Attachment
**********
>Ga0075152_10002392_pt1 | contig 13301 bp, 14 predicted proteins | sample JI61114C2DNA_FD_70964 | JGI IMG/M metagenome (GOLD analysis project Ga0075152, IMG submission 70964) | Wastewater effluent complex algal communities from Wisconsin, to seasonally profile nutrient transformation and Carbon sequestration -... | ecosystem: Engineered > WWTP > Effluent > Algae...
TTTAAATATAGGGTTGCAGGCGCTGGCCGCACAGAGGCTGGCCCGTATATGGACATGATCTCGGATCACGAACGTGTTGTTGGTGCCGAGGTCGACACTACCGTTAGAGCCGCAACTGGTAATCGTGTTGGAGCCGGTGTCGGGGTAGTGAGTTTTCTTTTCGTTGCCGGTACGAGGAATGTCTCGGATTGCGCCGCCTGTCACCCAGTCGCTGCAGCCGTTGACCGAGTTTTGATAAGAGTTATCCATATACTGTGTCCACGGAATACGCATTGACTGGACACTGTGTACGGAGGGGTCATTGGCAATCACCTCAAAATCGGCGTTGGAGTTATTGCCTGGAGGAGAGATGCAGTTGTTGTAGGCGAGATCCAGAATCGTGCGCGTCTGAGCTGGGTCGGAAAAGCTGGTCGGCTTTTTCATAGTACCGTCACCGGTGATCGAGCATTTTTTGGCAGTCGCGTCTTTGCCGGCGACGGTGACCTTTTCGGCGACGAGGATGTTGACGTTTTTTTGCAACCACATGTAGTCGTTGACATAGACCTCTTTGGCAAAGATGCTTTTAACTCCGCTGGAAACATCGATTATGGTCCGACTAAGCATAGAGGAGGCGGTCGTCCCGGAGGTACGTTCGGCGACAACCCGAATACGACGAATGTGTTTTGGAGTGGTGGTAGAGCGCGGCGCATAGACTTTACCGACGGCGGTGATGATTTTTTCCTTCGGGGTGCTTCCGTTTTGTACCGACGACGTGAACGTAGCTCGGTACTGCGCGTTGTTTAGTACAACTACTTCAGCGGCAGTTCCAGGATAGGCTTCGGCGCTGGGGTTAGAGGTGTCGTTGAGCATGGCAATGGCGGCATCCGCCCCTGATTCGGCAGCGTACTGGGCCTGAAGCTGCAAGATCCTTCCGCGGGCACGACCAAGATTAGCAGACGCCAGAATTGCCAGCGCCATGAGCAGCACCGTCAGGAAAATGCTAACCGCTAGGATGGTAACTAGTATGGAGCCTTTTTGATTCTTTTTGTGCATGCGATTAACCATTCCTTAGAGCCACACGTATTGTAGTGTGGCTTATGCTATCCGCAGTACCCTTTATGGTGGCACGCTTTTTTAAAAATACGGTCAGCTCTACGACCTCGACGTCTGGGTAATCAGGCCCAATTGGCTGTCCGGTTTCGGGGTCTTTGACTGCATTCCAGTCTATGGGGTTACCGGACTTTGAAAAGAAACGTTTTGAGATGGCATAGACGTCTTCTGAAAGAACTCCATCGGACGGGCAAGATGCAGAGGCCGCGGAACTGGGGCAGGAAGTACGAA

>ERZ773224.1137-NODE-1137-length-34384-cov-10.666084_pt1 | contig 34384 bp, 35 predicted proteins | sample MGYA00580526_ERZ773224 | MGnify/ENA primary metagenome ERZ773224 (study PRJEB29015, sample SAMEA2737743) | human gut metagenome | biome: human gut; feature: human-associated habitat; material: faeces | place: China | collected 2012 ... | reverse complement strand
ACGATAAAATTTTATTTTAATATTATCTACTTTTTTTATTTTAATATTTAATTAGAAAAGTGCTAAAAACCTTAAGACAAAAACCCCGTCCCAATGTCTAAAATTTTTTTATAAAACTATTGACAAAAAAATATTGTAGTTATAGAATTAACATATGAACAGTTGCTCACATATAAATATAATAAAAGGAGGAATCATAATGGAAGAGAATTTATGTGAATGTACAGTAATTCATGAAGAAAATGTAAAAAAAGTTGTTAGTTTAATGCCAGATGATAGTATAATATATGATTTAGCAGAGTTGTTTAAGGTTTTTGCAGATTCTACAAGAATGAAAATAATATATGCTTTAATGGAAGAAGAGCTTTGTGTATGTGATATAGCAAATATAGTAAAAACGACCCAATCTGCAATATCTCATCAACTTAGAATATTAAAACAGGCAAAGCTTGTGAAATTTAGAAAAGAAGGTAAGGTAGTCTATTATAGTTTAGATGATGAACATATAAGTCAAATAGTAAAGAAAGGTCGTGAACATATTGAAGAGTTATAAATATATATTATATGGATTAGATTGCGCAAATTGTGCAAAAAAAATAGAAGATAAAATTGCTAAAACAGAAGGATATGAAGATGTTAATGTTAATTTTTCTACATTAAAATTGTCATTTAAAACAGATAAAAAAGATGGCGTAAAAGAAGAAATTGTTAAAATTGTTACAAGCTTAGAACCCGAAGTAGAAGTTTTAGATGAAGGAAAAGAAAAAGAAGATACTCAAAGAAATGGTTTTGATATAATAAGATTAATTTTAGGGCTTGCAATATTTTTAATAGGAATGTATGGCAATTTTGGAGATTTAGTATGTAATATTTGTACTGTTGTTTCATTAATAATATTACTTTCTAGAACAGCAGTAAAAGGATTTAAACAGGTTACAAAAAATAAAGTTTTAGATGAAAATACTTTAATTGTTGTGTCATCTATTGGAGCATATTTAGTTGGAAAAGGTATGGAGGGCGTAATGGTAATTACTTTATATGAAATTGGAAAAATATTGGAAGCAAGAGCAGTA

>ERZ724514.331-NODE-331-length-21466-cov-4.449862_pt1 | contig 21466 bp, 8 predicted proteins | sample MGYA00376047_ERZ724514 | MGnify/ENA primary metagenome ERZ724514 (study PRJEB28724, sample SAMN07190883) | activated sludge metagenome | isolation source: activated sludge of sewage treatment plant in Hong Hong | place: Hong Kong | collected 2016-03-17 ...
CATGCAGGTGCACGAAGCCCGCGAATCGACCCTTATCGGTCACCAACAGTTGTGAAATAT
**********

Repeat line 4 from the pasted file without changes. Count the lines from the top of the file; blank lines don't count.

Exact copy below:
ACGATAAAATTTTATTTTAATATTATCTACTTTTTTTATTTTAATATTTAATTAGAAAAGTGCTAAAAACCTTAAGACAAAAACCCCGTCCCAATGTCTAAAATTTTTTTATAAAACTATTGACAAAAAAATATTGTAGTTATAGAATTAACATATGAACAGTTGCTCACATATAAATATAATAAAAGGAGGAATCATAATGGAAGAGAATTTATGTGAATGTACAGTAATTCATGAAGAAAATGTAAAAAAAGTTGTTAGTTTAATGCCAGATGATAGTATAATATATGATTTAGCAGAGTTGTTTAAGGTTTTTGCAGATTCTACAAGAATGAAAATAATATATGCTTTAATGGAAGAAGAGCTTTGTGTATGTGATATAGCAAATATAGTAAAAACGACCCAATCTGCAATATCTCATCAACTTAGAATATTAAAACAGGCAAAGCTTGTGAAATTTAGAAAAGAAGGTAAGGTAGTCTATTATAGTTTAGATGATGAACATATAAGTCAAATAGTAAAGAAAGGTCGTGAACATATTGAAGAGTTATAAATATATATTATATGGATTAGATTGCGCAAATTGTGCAAAAAAAATAGAAGATAAAATTGCTAAAACAGAAGGATATGAAGATGTTAATGTTAATTTTTCTACATTAAAATTGTCATTTAAAACAGATAAAAAAGATGGCGTAAAAGAAGAAATTGTTAAAATTGTTACAAGCTTAGAACCCGAAGTAGAAGTTTTAGATGAAGGAAAAGAAAAAGAAGATACTCAAAGAAATGGTTTTGATATAATAAGATTAATTTTAGGGCTTGCAATATTTTTAATAGGAATGTATGGCAATTTTGGAGATTTAGTATGTAATATTTGTACTGTTGTTTCATTAATAATATTACTTTCTAGAACAGCAGTAAAAGGATTTAAACAGGTTACAAAAAATAAAGTTTTAGATGAAAATACTTTAATTGTTGTGTCATCTATTGGAGCATATTTAGTTGGAAAAGGTATGGAGGGCGTAATGGTAATTACTTTATATGAAATTGGAAAAATATTGGAAGCAAGAGCAGTA